Sat. Jan 16th, 2021
Cricketers forced to drive for hours from Sydney's west to follow their 'religion'

Bharath Gowda loves playing cricket. He just wishes it was easier to find space to play it.

The 36-year-old, who migrated to Australia from India four years ago, says while cricket has always been a big part of his life, it’s harder than ever to find space to play in Sydney’s west.

This summer, Mr Gowda says space is so tight, he has been forced to travel over an hour from his home in Kellyville in Sydney’s north west to fields in the city’s south for a weekend match.

The opening batsman says the long commute to Carss Park Flats was his only option given there are no closer grounds available.

“I did look for cricket fields from Kellyville to Marsden Park, which is a good 15 kilometres away, but neither had any grounds,” he said.

“And I looked around Blacktown, I hardly found anything over there either.”

Mr Gowda’s teammate Mannatjot Singh also drives an hour each way, from his home in Baulkham Hills to Carss Park, to play as part of the South Hurstville Carss Park cricket team.

Mannatjot Singh says he looks forward to his Saturday cricket match despite the commute. (ABC News: Jack Fisher)

The fast bowler says the few clubs located closer to his home in Western Sydney only cater for high-grade cricketers — not social players like himself — forcing him to make the lengthy journey.

“It can be quite stressful to drive such a long way just to play one game of cricket,” says the 20-year-old IT student, who arrived in Sydney from New Delhi a year ago.

“It is quite difficult to find a place to play. A lot of people have this problem.”

While the pair lament the lack of space for community cricket in Sydney’s west, the number of participants playing community cricket is on the rise.

According to the latest NSW Cricket statistics, participation rose 12.3 per cent to 493,121 over the 2019-2020 season, up from 439,306 the previous season.

The number of young people registered surged 34 per cent last season to 16,001.

Suburbs ‘purely built for housing’

The men cheer on members of the South Hurstville Carss Park cricket team. (ABC News: Jack Fisher)

Mr Gowda isn’t surprised at cricket’s increasing popularity, pointing to the passion for the game among Western Sydney’s growing Indian community.

“Cricket is a big deal in the Indian community. You can call it a religion,” he said.

Mr Gowda hopes new residential developments in the region will include designated cricket grounds so more people aren’t forced to scramble for places to play.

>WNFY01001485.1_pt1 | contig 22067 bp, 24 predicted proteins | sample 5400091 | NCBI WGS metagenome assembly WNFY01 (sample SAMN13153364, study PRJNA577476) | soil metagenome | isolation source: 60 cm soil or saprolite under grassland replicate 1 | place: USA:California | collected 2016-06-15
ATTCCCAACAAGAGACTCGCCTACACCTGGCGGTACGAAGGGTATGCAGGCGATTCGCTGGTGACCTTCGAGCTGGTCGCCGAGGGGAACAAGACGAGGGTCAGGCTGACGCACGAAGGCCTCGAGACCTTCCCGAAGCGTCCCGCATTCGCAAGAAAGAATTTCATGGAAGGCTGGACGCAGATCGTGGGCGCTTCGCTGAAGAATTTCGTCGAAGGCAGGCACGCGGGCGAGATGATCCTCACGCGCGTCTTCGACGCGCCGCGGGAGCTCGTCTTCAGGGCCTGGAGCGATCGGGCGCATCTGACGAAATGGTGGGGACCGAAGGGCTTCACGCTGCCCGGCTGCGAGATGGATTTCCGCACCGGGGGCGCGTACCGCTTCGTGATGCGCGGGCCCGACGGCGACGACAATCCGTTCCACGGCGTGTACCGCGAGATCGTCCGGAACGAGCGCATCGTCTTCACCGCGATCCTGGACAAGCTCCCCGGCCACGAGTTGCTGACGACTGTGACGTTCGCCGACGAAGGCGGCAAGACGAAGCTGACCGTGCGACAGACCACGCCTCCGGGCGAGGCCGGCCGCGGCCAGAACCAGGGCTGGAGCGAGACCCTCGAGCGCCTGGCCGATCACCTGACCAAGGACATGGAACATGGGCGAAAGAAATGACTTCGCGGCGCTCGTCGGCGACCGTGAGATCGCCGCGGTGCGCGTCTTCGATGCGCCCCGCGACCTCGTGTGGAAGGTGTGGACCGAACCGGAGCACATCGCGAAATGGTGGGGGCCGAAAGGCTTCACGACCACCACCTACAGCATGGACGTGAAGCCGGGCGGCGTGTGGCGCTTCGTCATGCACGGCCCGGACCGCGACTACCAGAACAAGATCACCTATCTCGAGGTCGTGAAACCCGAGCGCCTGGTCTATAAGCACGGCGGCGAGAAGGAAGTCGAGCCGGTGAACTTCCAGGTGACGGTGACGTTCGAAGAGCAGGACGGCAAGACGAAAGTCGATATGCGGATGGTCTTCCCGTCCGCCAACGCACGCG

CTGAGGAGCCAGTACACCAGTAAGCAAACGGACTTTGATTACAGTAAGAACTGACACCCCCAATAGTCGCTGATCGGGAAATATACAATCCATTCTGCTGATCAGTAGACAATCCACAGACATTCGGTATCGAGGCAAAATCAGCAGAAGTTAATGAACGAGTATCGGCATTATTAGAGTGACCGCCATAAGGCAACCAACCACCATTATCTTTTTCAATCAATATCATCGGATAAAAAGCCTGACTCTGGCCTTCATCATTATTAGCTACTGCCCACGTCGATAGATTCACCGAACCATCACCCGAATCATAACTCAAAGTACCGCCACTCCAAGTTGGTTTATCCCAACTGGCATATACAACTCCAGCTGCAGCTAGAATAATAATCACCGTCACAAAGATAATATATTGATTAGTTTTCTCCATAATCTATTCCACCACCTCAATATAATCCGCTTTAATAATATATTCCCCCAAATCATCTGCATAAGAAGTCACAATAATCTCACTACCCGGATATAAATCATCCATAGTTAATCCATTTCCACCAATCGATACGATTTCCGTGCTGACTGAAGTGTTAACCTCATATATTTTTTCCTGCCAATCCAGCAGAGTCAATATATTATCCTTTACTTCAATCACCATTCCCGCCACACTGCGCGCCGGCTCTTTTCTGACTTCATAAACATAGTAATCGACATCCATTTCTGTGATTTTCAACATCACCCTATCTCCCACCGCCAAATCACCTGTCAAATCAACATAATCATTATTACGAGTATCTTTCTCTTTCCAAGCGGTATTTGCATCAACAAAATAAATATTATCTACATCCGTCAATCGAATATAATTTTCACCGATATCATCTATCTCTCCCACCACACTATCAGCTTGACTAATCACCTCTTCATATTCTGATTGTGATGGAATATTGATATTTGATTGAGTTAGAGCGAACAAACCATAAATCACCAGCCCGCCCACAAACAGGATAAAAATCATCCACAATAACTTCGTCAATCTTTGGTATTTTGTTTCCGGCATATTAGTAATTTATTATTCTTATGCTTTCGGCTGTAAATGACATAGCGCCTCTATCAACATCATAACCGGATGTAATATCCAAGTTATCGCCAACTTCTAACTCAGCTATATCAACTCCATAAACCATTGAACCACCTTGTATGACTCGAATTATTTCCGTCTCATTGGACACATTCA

He would also like to see recently-completed developments in areas such as Schofields, the Ponds and Riverstone, make more space for cricket.

“What I see around my house are streets and streets of concrete replacing the horse farms, but I hardly see a place where people can come with their kids to play cricket,” he said.

“When I look at the inner-west suburbs, they have a pretty big, well-developed space for quite a lot of sports, they even have cricket grounds.

“But the suburbs [near my place in Kellyville] are purely built for housing, that’s it, nothing more.”

The cricket team train at Carss Park Flats. (ABC News: Jack Fisher)

The NSW Government said it was helping to build training and playing facilities for more than 35,000 club and community cricketers across Sydney.

It is contributing $30 million to the Cricket NSW Cricket Centre of Excellence at Wilson Park near Silverwater, due to be opened in 2022.

It has recently supported multi-sports fields in the Hills Shire, the first stage of the Fergusons Land Premier Cricket Facility in Camden.

Planning and design for three full-size cricket ovals as part of the Nepean River Trail West masterplan is underway, a spokesperson for the Department of Planning, Industry and Environment said in a statement.

For Mannatjot Singh, even though it’s a long drive to get on the field each Saturday, it’s still worth the effort.

“It’s the day I look forward to the most.”

Mr Singh and Mr Gowda say clubs closer to their homes cater for high-grade players.(ABC News: Jack Fisher)
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